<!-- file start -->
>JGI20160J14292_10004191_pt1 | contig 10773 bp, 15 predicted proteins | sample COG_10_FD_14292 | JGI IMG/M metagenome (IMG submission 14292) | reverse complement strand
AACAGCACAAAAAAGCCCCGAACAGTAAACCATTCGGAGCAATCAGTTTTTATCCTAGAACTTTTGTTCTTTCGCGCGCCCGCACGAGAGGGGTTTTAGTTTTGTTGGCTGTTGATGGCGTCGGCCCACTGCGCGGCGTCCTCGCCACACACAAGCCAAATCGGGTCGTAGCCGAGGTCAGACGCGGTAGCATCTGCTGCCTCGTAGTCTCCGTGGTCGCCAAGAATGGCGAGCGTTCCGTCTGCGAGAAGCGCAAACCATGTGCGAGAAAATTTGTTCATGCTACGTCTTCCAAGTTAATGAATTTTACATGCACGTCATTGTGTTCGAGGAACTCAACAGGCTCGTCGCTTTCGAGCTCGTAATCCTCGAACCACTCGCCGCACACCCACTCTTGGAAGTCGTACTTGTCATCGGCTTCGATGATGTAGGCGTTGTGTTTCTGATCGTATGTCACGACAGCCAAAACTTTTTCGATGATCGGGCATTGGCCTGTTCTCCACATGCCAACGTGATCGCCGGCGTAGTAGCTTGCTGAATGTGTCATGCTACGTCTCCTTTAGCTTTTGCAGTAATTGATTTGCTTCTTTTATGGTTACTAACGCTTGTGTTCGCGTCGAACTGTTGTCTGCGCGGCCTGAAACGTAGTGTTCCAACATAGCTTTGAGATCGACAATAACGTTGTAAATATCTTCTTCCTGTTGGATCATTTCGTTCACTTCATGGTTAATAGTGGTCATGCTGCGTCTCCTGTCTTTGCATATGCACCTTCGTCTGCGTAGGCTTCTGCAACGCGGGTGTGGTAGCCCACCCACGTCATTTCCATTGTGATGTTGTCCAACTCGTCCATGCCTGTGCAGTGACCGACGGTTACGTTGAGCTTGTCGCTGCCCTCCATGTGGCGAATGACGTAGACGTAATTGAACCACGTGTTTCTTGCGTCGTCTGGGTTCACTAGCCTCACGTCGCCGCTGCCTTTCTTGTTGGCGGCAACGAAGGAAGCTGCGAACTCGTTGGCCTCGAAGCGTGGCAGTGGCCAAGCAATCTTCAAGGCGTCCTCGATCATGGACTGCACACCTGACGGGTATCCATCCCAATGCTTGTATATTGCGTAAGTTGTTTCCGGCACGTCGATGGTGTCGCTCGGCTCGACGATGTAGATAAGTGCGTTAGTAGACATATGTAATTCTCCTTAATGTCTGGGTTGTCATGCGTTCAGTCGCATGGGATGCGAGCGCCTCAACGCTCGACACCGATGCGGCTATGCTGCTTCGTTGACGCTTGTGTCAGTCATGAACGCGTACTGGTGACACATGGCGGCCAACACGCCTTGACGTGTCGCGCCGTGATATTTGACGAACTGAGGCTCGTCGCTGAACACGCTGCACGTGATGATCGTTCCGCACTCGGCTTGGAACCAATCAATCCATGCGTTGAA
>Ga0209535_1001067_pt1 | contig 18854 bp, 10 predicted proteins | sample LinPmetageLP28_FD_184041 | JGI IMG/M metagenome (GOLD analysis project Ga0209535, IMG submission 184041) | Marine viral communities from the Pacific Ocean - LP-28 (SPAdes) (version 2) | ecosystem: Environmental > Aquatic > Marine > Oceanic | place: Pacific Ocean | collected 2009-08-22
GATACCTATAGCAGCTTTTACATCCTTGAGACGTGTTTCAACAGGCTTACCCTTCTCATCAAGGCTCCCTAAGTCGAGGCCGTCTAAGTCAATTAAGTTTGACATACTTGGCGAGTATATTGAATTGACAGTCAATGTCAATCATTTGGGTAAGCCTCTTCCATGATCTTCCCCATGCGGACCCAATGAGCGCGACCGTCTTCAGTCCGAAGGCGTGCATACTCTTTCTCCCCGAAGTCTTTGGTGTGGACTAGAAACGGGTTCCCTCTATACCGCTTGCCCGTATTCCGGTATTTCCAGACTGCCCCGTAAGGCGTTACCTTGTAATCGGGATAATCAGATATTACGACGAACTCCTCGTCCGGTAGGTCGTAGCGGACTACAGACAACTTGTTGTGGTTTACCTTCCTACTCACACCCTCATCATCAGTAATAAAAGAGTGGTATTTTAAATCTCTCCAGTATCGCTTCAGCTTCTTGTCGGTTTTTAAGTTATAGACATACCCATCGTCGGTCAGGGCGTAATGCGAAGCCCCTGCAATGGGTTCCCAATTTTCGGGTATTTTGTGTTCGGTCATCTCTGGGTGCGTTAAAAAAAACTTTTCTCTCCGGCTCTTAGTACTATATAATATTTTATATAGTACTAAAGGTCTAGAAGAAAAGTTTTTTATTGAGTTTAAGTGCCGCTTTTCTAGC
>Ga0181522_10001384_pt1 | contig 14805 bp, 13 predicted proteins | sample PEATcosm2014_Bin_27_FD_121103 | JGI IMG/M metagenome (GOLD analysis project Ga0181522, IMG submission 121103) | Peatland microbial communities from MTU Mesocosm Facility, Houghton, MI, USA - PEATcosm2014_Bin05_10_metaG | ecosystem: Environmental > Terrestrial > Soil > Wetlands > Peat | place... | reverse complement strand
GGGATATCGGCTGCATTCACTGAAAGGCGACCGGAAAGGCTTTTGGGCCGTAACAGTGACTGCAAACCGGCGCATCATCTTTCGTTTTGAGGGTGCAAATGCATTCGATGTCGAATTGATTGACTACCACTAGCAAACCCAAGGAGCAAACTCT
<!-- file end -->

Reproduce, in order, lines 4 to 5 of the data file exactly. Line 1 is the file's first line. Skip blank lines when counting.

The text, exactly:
GATACCTATAGCAGCTTTTACATCCTTGAGACGTGTTTCAACAGGCTTACCCTTCTCATCAAGGCTCCCTAAGTCGAGGCCGTCTAAGTCAATTAAGTTTGACATACTTGGCGAGTATATTGAATTGACAGTCAATGTCAATCATTTGGGTAAGCCTCTTCCATGATCTTCCCCATGCGGACCCAATGAGCGCGACCGTCTTCAGTCCGAAGGCGTGCATACTCTTTCTCCCCGAAGTCTTTGGTGTGGACTAGAAACGGGTTCCCTCTATACCGCTTGCCCGTATTCCGGTATTTCCAGACTGCCCCGTAAGGCGTTACCTTGTAATCGGGATAATCAGATATTACGACGAACTCCTCGTCCGGTAGGTCGTAGCGGACTACAGACAACTTGTTGTGGTTTACCTTCCTACTCACACCCTCATCATCAGTAATAAAAGAGTGGTATTTTAAATCTCTCCAGTATCGCTTCAGCTTCTTGTCGGTTTTTAAGTTATAGACATACCCATCGTCGGTCAGGGCGTAATGCGAAGCCCCTGCAATGGGTTCCCAATTTTCGGGTATTTTGTGTTCGGTCATCTCTGGGTGCGTTAAAAAAAACTTTTCTCTCCGGCTCTTAGTACTATATAATATTTTATATAGTACTAAAGGTCTAGAAGAAAAGTTTTTTATTGAGTTTAAGTGCCGCTTTTCTAGC
>Ga0181522_10001384_pt1 | contig 14805 bp, 13 predicted proteins | sample PEATcosm2014_Bin_27_FD_121103 | JGI IMG/M metagenome (GOLD analysis project Ga0181522, IMG submission 121103) | Peatland microbial communities from MTU Mesocosm Facility, Houghton, MI, USA - PEATcosm2014_Bin05_10_metaG | ecosystem: Environmental > Terrestrial > Soil > Wetlands > Peat | place... | reverse complement strand